Dawn Upshaw's Master Class Brings Together Vocalists and Composers of New Music
Having premiered much new music, soprano Dawn Upshaw held a master class for singers and Opera Philadelphia's composers in residence…together! The better they understand each other, reports the Philadelphia Inquirer's David Patrick Stearns, the better listeners will understand them. ? ??
DPS: The now-famous Gorecki Symphony No. 3 for voice and orchestra had been kicking around for years before Upshaw made the million-selling recording of the piece, which was only one instance of her talent for making modern music magnetic. And that's not by suggesting rewrites. ??
Dawn Upshaw: I never assumed that I have a better idea of what someone else wants to say and how they say it. There are a few times when I've asked for a change, but I never heard anything today that, oh, I think I could make better. ??
DPS: Composers Missy Mazzoli and David T. Little have potentially explosive operas in the works that are going to need all the clarity they can get. Mazzoli's Breaking the Waves is based on a film brimming with unsettling sexual psychology; Little's opera is titled JFK because that's who it's about - heard here in a previous workshop by Fort Worth Opera and American Lyric Theatre.????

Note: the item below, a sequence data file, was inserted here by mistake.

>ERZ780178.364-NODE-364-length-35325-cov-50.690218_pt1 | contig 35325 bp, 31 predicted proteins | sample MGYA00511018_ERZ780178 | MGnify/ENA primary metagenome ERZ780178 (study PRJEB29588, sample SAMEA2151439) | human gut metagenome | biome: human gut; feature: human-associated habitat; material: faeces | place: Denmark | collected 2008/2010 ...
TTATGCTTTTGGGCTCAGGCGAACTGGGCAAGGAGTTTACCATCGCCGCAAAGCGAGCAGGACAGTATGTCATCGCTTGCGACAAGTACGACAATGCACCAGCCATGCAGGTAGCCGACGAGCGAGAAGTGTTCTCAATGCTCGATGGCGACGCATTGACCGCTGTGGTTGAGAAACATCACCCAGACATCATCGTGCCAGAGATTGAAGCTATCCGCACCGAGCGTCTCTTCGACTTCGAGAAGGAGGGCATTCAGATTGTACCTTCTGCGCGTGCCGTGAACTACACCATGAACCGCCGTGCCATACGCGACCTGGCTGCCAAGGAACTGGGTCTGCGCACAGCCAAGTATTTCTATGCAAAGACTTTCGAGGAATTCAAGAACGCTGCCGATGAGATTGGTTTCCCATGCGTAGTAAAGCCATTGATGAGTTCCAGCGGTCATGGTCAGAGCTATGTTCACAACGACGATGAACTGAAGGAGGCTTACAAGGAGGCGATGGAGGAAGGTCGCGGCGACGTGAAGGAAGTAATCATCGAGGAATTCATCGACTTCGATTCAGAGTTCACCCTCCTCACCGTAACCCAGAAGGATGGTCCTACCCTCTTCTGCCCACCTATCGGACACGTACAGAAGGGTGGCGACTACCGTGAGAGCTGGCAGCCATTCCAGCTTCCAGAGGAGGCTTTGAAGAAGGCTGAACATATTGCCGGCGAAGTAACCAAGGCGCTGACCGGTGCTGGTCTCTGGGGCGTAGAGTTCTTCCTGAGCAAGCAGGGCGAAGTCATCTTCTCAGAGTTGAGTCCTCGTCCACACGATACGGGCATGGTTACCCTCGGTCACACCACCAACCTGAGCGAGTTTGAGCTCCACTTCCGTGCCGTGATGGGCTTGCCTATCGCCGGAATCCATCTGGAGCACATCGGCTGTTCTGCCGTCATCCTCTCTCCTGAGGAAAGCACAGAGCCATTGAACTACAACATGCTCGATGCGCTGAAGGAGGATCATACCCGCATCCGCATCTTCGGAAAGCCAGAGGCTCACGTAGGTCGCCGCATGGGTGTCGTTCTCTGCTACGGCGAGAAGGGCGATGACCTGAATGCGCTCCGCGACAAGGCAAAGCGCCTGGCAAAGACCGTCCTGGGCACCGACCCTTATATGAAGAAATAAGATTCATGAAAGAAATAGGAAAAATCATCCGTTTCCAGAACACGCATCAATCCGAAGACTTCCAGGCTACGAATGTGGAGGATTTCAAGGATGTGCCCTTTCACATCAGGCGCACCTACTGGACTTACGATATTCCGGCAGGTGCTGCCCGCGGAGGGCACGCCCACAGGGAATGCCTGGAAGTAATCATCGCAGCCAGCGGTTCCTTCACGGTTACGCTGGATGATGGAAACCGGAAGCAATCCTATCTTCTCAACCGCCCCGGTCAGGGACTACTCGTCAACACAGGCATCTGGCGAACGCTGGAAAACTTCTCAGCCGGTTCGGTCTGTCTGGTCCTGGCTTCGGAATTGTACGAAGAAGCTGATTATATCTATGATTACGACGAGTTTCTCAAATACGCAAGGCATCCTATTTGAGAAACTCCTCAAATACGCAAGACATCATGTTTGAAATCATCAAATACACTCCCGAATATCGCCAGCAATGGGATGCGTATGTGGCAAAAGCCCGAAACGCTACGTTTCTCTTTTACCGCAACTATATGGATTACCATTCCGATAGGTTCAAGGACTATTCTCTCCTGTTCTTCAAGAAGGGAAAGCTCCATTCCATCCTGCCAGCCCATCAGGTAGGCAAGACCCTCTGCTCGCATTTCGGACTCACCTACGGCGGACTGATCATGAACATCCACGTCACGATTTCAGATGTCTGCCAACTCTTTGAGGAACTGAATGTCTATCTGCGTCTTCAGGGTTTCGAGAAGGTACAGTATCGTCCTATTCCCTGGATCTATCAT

DPS: So much of what Upshaw did was examine what ideas and emotions might lie half buried in the music, and how performer and composer might work together to get them out in the open.
??DU: I think communication is one of the most important aspects of the process...and it's important that the communication be healthy. ??
DPS: Early on, Upshaw, now 54, learned that just because her voice was perfectly suited to 19th-century opera buffa, didn't mean that she had to sing it. Now, there's a generation of singers who, like her, specialize in new music, and do so with vocal longevity that puts to rest the old idea that it wrecks voices. ??
DU: I think a lot of old music has wrecked a lot of voices, too, actually. It's not the music's fault....so you learn what your own limitations are. ??The impact of the master class was immediate. At the reception afterwards, Mazzoli was already planning modifications. ?
Missy Mazzoli: Little things, like, this should be a third higher, or this vowel lies in a tricky part of the range. And things like timing. When you're sitting at your computer writing, it's hard to get a sense of how it flows dramatically ??
DPS: But many composers of the past seem to have done okay without workshops. I once brought this up to a composer who wouldn't be without them, Stephen Sondheim. And he said, maybe that's why so many operas are only half good.